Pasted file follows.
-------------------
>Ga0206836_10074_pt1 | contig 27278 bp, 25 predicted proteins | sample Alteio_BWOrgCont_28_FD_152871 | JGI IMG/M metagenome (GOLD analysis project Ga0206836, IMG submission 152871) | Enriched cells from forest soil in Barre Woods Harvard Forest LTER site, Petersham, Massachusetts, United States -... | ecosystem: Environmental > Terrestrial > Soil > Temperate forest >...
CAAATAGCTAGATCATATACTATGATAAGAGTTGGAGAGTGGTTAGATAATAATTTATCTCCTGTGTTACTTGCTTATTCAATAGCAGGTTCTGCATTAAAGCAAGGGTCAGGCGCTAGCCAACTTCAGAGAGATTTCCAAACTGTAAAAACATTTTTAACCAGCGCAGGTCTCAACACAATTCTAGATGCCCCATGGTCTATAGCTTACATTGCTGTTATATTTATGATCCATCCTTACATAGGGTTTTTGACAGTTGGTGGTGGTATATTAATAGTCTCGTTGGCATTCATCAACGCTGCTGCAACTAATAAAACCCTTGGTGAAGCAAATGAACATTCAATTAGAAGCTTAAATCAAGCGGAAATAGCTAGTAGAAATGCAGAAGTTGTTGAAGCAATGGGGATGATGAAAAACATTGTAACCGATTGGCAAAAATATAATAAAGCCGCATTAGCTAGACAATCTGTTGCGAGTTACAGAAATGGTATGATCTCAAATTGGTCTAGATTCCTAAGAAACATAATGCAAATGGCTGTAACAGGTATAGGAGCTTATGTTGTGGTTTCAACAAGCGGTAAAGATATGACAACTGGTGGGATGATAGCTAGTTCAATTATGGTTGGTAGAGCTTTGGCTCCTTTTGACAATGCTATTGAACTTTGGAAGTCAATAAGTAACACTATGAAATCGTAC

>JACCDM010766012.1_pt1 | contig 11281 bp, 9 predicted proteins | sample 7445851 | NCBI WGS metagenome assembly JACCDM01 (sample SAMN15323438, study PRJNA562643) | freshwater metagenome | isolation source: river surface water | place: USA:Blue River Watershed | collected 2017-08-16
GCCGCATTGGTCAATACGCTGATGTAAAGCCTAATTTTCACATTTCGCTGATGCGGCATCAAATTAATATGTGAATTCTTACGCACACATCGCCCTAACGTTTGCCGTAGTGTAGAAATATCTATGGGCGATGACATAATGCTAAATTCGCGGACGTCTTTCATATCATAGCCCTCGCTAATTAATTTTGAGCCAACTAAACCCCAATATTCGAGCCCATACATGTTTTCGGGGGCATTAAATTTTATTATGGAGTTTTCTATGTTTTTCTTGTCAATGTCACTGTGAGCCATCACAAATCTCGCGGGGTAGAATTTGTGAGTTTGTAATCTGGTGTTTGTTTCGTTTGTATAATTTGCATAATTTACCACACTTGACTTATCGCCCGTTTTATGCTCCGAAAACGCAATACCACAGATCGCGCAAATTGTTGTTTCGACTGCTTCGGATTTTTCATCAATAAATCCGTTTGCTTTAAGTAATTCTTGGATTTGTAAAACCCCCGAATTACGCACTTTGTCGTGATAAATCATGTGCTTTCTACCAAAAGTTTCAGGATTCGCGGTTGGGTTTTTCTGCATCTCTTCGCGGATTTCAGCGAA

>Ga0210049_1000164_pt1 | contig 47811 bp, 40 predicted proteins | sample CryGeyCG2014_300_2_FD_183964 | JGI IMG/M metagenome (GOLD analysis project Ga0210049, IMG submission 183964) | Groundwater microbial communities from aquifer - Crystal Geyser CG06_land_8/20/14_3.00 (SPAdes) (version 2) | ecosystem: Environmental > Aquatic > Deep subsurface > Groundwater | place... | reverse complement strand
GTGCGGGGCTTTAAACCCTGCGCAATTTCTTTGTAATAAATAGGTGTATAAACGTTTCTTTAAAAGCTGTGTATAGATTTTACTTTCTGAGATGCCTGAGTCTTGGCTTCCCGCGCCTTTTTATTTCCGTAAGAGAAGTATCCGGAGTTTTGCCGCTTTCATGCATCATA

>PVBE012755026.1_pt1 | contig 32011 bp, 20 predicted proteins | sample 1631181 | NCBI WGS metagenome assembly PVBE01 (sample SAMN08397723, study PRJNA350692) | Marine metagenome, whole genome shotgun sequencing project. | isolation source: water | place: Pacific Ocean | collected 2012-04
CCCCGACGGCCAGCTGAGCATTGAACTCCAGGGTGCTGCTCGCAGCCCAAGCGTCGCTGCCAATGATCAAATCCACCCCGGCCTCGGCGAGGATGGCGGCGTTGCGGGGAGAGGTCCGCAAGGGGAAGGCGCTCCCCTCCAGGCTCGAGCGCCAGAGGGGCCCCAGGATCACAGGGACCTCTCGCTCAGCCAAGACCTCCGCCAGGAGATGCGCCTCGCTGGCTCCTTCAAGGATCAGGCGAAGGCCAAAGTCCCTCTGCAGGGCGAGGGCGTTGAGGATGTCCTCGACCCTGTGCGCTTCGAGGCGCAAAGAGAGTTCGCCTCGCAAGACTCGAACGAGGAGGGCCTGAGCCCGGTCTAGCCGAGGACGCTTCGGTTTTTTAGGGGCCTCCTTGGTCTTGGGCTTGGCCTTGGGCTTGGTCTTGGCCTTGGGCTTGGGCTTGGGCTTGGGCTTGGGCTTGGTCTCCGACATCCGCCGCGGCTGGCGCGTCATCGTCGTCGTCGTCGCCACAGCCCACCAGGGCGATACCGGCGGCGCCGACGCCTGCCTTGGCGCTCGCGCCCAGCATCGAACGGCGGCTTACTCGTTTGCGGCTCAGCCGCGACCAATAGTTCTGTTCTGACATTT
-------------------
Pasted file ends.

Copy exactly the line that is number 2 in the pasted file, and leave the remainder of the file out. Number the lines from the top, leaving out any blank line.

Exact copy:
CAAATAGCTAGATCATATACTATGATAAGAGTTGGAGAGTGGTTAGATAATAATTTATCTCCTGTGTTACTTGCTTATTCAATAGCAGGTTCTGCATTAAAGCAAGGGTCAGGCGCTAGCCAACTTCAGAGAGATTTCCAAACTGTAAAAACATTTTTAACCAGCGCAGGTCTCAACACAATTCTAGATGCCCCATGGTCTATAGCTTACATTGCTGTTATATTTATGATCCATCCTTACATAGGGTTTTTGACAGTTGGTGGTGGTATATTAATAGTCTCGTTGGCATTCATCAACGCTGCTGCAACTAATAAAACCCTTGGTGAAGCAAATGAACATTCAATTAGAAGCTTAAATCAAGCGGAAATAGCTAGTAGAAATGCAGAAGTTGTTGAAGCAATGGGGATGATGAAAAACATTGTAACCGATTGGCAAAAATATAATAAAGCCGCATTAGCTAGACAATCTGTTGCGAGTTACAGAAATGGTATGATCTCAAATTGGTCTAGATTCCTAAGAAACATAATGCAAATGGCTGTAACAGGTATAGGAGCTTATGTTGTGGTTTCAACAAGCGGTAAAGATATGACAACTGGTGGGATGATAGCTAGTTCAATTATGGTTGGTAGAGCTTTGGCTCCTTTTGACAATGCTATTGAACTTTGGAAGTCAATAAGTAACACTATGAAATCGTAC